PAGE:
The U.K. Competition and Markets Authority (CMA) blocked Microsoft's (MSFT  ) $68.7 billion acquisition of video game developer Activision Blizzard (ATVI  ) this week, pressuring the performance of video game sector exchange-traded funds.

The Global X Video Games & Esports ETF (HERO  ) and the VanEck Video Gaming & eSports ETF (ESPO  ) fell lower on the news Wednesday after Activision Blizzard shares fell as much as 11% on the news. However, ESPO is still outperforming the broader market with a year-to-date gain of 17%, while HERO is only slightly underperform with a gain of 6%; the S&P 500 (SPY  ) is currently up 9% for the year so far.

The CMA said Wednesday in its decision that the deal poses competition concerns in the cloud gaming market, as Microsoft could make Activision's games exclusive to its cloud gaming platform Xbox Game Pass, cutting off distribution to other companies in the emerging industry.

"Allowing Microsoft to take such a strong position in the cloud gaming market just as it begins to grow rapidly would risk undermining the innovation that is crucial to the development of these opportunities," the CMA said in a press release.

The regulator noted that Microsoft already has a strong advantage in the market as it owns the leading PC operating system Windows which most PC games are developed with, as well as its dominant Xbox platform and a portfolio of industry leading games outside of the titles it would acquire under the deal. The regulator said the tech giant already accounts for an estimated 60-70% of global cloud game services.

"If Microsoft were to buy Activision, that position would only become stronger, reducing competition in cloud gaming, and affecting how the market develops. The evidence available to the CMA showed that Microsoft would find it commercially beneficial to make Activision's games exclusive to its own cloud gaming service, making it harder for other platforms to compete," the CMA said.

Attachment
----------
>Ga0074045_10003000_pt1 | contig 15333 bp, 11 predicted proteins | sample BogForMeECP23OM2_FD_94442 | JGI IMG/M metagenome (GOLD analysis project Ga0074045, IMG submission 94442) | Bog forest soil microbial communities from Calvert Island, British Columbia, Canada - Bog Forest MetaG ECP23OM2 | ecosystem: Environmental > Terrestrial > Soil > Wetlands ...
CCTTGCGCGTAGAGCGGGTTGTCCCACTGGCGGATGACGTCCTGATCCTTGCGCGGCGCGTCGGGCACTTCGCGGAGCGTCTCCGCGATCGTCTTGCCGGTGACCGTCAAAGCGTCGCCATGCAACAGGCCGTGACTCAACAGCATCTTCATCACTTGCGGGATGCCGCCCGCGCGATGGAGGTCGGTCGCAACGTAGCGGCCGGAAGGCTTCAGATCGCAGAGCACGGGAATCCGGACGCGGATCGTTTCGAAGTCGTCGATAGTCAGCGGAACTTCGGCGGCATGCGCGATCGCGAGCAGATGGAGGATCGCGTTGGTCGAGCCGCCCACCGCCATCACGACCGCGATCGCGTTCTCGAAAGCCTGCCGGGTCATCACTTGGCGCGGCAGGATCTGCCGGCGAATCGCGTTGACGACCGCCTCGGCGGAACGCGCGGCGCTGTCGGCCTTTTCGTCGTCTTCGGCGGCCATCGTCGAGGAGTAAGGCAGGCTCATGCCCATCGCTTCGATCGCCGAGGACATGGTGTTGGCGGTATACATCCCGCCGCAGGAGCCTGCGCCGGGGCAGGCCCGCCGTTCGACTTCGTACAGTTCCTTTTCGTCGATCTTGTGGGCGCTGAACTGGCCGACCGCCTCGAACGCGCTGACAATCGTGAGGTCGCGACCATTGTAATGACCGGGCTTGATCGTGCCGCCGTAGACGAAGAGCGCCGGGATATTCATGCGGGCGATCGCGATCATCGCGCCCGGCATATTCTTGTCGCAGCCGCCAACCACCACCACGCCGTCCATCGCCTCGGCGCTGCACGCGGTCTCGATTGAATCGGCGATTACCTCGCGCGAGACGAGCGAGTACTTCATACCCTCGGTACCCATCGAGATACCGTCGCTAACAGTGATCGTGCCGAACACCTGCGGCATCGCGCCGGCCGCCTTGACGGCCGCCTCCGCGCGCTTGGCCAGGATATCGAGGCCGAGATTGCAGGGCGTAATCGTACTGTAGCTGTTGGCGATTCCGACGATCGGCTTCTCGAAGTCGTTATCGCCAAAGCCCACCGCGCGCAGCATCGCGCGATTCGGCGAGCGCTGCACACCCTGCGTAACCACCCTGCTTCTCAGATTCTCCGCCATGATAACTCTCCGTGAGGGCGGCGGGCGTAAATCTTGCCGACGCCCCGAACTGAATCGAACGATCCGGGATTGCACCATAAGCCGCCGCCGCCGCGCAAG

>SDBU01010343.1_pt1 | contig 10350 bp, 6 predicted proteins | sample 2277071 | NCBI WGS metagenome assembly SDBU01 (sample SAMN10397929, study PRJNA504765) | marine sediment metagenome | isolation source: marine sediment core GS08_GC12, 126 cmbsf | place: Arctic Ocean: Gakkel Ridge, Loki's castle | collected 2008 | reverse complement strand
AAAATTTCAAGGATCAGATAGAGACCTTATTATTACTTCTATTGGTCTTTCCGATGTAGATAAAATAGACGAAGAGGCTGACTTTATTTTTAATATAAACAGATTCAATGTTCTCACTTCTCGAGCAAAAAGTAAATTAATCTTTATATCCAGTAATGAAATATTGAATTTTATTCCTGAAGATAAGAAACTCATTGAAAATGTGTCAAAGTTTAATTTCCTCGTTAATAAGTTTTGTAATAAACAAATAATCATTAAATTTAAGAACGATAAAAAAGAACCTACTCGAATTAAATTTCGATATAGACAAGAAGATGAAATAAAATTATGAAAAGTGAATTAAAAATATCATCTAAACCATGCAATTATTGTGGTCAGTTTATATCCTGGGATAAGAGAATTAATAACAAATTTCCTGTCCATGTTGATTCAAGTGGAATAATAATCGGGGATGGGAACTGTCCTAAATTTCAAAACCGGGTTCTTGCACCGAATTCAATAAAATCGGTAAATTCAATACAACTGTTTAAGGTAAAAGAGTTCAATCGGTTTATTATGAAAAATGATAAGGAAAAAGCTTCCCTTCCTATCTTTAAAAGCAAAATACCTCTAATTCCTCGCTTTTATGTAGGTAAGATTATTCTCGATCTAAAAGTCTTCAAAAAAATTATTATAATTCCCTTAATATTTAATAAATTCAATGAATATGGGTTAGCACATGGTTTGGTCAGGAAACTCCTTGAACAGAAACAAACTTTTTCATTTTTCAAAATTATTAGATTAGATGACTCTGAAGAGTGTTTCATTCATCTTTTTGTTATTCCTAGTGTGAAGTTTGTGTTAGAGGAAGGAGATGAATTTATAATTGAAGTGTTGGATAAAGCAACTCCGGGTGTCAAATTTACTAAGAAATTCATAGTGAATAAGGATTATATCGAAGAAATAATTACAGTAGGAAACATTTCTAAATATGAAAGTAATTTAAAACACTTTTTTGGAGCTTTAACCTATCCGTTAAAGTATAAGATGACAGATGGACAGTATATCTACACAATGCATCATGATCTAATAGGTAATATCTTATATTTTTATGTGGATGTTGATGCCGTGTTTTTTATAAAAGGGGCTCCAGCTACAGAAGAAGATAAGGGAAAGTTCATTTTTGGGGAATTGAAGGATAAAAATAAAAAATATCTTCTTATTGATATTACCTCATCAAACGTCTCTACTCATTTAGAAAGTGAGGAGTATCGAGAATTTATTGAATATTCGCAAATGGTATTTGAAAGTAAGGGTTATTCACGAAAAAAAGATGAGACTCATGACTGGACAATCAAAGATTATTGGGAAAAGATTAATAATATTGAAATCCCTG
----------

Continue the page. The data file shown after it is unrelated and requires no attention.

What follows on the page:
Microsoft has already offer the CMA remedies in an attempt to resolve the regulator's antitrust concerns, including giving the regulator the power to govern what games Microsoft must make available on multiple platforms and under what conditions over a ten-year period. However, the CMA was still concerned about Microsoft's potential market dominance even with these proposed concessions.

"Given the remedy applies only to a defined set of Activision games, which can be streamed only in a defined set of cloud gaming services, provided they are purchased in a defined set of online stores, there are significant risks of disagreement and conflict between Microsoft and cloud gaming service providers, particularly over a ten-year period in a rapidly changing market," the CMA said.

The two companies have since stated that they plan to appeal the CMA's decision.

"We have already signed contracts to make Activision Blizzard's popular games available on 150 million more devices, and we remain committed to reinforcing these agreements through regulatory remedies. We're especially disappointed that after lengthy deliberations, this decision appears to reflect a flawed understanding of this market and the way the relevant cloud technology actually works," the companies said in an issued joint statement, outlining the reasons behind the planned appeal.